Blocking bacterial pathogenicity by novel quorum sensing inhibitors for the treatment of chronic Pseudomonas aeruginosa infections

Martin Empting

Martin Empting1, Christian Schütz1, Mostafa Hamed1, Ahmed S.A. Ahmed1, Andreas M. Kany1, Katharina Rox2, Anna H.K. Hirsch1, Rolf W. Hartmann1

1Helmholtz-Institute for Pharmaceutical Research Saarland (HIPS), Germany,
2Helmholtz Centre for Infection Research (HZI), Germany Email: martin.empting@helmhotlz-hips.de, +49 681-98806 2031

The antimicrobial resistance (AMR) crisis is considered to be a major healthcare challenge, which is steadily exacerbating and projected to outpace cancer as a major cause of death by 2050.[1] This “silent pandemic” urgently requires the discovery and development of novel anti- infective agents with new modes-of-action (MoA).

One critical pathogen is Pseudomonas aeruginosa (PA) that causes severe chronic lung infections in patients suffering from cystic fibrosis or bronchiectasis. This opportunistic, ubiquitous gram-negative bacterium is able to switch to the biofilm mode of life, which serves as a physical barrier to survive antibiotic treatment and host immune defense. PA develops high resistance towards antibiotics resulting in maintenance of chronic infections and high mortality of infected patients. The Pseudomonas Quinolone Signal (PQS) quorum sensing (QS) system is essential for bacterial virulence and biofilm formation rendering it a suitable drug target to block PA’s pathogenicity.[2]

By systematically probing potential target proteins within the PQS QS system, we identified innate transcriptional regulator PqsR (MvfR) as the most promising point-of-intervention.[3] Following a fragment-based approach, we discovered novel structure-divergent PqsR-targeting QS inhibitors.[4] An extensive lead generation and optimization campaign yielded candidate molecules with potent virulence-attenuating properties combined with suitable pharmacokinetics and safety profiles. Notably, our QSI synergize with aminoglycoside antibiotics in biofilm eradication in vitro as well as in reducing bacterial burden in vivo. Early (non-GLP) preclinical studies are the next steps aiming at eventually translating this unprecedented MoA into the clinics.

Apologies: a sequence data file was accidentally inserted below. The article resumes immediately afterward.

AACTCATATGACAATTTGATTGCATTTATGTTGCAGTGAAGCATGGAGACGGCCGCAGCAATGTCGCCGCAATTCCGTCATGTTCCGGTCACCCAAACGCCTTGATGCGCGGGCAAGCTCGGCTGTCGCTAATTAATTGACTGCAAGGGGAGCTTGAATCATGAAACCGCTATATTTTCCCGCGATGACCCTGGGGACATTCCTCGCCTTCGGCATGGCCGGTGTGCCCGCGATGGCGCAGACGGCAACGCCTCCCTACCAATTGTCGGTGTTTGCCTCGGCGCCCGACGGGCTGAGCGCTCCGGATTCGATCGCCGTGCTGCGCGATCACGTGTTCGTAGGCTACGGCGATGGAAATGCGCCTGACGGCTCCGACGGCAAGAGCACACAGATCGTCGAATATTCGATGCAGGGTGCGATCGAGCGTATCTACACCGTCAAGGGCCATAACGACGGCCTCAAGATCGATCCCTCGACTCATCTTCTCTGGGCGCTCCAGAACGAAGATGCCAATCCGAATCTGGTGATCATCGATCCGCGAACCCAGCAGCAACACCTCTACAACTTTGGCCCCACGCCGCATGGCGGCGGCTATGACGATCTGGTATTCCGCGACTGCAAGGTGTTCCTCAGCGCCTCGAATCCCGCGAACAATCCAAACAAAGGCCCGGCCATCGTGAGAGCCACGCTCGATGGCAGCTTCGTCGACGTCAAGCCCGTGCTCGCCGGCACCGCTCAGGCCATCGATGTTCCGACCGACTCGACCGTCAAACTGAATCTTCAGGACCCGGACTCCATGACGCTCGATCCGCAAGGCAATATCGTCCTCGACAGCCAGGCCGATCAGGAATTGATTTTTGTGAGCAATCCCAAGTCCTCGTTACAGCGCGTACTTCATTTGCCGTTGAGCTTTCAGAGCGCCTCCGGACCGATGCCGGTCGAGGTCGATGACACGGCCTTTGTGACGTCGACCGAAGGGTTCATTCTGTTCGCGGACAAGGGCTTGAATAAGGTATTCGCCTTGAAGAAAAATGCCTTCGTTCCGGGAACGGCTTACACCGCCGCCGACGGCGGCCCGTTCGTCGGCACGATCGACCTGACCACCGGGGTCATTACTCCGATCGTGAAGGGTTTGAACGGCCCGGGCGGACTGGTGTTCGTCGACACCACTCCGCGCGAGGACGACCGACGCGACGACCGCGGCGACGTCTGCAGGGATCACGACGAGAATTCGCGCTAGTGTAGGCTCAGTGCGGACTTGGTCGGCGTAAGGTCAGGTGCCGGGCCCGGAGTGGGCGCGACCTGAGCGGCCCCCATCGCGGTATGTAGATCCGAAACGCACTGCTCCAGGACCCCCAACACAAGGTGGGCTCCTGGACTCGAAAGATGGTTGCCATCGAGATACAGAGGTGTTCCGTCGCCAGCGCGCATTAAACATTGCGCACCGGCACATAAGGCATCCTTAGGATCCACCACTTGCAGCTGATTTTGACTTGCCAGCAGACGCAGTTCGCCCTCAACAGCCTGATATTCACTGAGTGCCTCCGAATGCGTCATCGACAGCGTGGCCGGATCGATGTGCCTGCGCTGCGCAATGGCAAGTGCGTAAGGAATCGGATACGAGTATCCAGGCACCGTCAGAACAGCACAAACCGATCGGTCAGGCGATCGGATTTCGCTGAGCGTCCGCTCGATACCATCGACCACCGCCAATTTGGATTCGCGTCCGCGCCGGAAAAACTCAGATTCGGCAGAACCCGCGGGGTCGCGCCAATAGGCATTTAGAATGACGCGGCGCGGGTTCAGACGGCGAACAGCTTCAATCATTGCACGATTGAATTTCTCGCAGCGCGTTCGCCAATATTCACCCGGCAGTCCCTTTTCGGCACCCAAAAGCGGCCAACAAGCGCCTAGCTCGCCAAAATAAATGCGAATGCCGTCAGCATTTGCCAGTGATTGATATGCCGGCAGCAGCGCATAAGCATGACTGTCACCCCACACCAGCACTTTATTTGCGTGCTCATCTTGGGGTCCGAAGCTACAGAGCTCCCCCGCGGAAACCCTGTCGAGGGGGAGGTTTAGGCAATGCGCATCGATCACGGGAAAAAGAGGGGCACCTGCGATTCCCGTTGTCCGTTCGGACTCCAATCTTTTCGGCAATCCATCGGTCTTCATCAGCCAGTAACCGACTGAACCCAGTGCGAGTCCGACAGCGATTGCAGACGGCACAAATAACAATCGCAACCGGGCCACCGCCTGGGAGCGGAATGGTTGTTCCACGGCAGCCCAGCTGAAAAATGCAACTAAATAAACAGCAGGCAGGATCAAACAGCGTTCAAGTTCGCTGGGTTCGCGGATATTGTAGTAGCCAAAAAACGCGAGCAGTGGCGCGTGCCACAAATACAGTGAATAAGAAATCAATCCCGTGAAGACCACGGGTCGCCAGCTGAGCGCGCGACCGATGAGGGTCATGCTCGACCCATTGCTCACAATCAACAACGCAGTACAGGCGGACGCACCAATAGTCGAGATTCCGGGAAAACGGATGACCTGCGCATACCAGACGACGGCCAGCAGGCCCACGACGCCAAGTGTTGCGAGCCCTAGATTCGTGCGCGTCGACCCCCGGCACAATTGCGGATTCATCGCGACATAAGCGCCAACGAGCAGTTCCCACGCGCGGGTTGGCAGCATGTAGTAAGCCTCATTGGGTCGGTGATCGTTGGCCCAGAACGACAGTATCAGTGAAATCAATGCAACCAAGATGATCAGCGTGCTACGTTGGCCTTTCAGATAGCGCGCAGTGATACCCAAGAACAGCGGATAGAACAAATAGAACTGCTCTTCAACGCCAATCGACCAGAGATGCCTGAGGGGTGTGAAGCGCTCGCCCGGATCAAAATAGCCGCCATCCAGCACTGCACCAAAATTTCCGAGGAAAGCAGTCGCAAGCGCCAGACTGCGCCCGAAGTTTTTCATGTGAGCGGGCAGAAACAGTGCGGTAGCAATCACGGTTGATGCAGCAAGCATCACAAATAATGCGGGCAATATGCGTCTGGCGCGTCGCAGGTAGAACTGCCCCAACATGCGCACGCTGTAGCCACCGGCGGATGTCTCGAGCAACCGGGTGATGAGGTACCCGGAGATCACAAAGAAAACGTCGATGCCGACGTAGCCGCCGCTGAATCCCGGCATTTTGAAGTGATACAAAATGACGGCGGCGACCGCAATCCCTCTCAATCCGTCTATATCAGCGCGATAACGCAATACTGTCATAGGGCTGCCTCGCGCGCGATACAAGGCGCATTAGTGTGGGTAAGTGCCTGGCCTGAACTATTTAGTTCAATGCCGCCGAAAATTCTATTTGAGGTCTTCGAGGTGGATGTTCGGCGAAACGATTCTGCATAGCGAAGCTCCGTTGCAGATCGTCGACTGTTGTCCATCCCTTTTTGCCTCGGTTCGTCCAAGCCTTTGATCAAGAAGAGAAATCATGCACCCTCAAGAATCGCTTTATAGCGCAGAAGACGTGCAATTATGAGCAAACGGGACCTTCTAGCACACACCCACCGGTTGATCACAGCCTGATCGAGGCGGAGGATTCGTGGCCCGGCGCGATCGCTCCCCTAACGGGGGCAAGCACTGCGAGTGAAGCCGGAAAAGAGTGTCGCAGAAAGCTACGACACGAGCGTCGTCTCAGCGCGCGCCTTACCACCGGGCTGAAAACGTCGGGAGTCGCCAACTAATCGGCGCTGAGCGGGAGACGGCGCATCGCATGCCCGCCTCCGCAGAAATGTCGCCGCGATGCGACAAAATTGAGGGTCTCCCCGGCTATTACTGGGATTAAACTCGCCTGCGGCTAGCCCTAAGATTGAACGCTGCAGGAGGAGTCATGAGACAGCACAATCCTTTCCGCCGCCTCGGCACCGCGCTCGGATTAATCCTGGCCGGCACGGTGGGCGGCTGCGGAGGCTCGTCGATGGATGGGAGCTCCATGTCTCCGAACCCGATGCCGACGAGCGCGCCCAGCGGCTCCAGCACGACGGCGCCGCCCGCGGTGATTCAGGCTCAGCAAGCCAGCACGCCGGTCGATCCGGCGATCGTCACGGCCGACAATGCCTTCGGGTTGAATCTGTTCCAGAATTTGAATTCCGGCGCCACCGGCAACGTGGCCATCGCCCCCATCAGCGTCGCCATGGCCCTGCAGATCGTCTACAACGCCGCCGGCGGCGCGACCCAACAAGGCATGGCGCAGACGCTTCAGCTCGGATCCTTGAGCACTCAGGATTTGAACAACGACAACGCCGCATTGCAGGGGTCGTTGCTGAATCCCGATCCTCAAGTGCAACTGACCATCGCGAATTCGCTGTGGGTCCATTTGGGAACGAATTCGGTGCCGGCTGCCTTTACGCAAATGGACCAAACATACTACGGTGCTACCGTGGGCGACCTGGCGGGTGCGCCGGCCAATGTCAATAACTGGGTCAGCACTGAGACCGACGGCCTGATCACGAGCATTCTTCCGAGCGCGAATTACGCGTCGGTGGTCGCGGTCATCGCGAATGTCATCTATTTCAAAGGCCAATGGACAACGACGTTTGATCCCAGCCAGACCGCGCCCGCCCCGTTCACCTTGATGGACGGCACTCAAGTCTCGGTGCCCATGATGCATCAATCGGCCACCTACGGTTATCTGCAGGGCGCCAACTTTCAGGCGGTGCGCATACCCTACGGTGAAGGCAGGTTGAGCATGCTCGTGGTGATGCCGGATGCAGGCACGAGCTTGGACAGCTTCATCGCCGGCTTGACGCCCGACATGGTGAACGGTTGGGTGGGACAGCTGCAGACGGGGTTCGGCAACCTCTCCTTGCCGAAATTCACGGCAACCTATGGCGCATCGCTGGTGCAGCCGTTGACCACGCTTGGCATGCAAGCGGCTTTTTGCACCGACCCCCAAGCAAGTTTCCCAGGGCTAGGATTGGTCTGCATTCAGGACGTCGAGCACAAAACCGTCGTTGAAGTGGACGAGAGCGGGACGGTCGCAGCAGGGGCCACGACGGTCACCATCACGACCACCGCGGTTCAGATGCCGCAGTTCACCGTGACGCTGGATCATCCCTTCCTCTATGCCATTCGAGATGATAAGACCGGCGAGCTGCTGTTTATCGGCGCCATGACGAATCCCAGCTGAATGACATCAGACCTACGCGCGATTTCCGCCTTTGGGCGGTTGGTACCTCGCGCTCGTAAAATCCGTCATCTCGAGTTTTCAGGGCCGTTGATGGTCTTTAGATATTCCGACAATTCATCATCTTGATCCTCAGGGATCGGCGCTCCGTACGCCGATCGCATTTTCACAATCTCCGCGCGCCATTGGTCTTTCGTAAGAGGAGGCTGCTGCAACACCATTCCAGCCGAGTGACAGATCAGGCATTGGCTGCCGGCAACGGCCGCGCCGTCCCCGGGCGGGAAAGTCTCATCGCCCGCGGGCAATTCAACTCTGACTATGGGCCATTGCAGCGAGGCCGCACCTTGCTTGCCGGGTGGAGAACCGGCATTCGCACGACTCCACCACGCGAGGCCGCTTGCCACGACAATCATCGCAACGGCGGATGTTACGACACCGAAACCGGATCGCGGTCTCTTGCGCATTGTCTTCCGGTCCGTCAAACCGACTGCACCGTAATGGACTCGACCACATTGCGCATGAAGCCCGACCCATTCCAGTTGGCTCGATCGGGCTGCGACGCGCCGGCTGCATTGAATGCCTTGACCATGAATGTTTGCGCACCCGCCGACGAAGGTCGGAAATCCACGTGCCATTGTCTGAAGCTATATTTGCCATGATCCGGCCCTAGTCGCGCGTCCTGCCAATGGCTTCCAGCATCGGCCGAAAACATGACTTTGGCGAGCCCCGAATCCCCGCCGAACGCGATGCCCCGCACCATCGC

References
[1] M. Miethke, M. Pieroni, T. Weber, M. Brönstrup, P. Hammann, L. Halby, P. Arimondo, P. Glaser, B. Aigle, H. Bode, R. Moreira, Y. Li, A. Luzhetskyy, M. Medema, J.-L. Pernodet, M. Stadler, J. Tormo, O. Genilloud, A. Truman, K. Weissman, E. Takano, S. Sabatini, E. Stegmann, H. Brötz-Oesterhelt, W. Wohlleben, M. Seemann, M. Empting, A. Hirsch, B. Loretz, C.-M. Lehr, A. Titz, J. Herrmann, T. Jaeger, S. Alt, T. Hesterkamp, M. Winterhalter, A. Schiefer, K. Pfarr, A. Hoerauf, H. Graz, C. J. M. Graz, M. Lindvall, S. Ramurthy, A. Karlén, M. van Dongen, H. Petković, A. Keller, F. Peyrane, S. Donadio, L. Fraisse, L. Piddock, I. Gilbert, H. Moser, R. Müller, Nature Reviews Chemistry 2021, 5, 726-749.

[2] S. Wagner, R. Sommer, S. Hinsberger, C. Lu, R. W. Hartmann, M. Empting, A. Titz, Journal of Medicinal Chemistry 2016, 59, 5929.

[3] C. Schütz, M. Empting, Beilstein Journal of Organic Chemistry 2018, 14, 2627-2645.

[4] C. Schütz, D.-K. Ho, M. Hamed, A. S. Abdelsamie, T. Röhrig, C. Herr, A. M. Kany, K. Rox, S. Schmelz, L. Siebenbürger, M. Wirth, C. Börger, S. Yahiaoui, R. Bals, A. Scrima, W. Blankenfeldt, J. C. Horstmann, R. Christmann, X. Murgia, M. Koch, A. Berwanger, B. Loretz, A. K. H. Hirsch, R. W. Hartmann, C.-M. Lehr, M. Empting, Advanced Science 2021, 8, 2004369.

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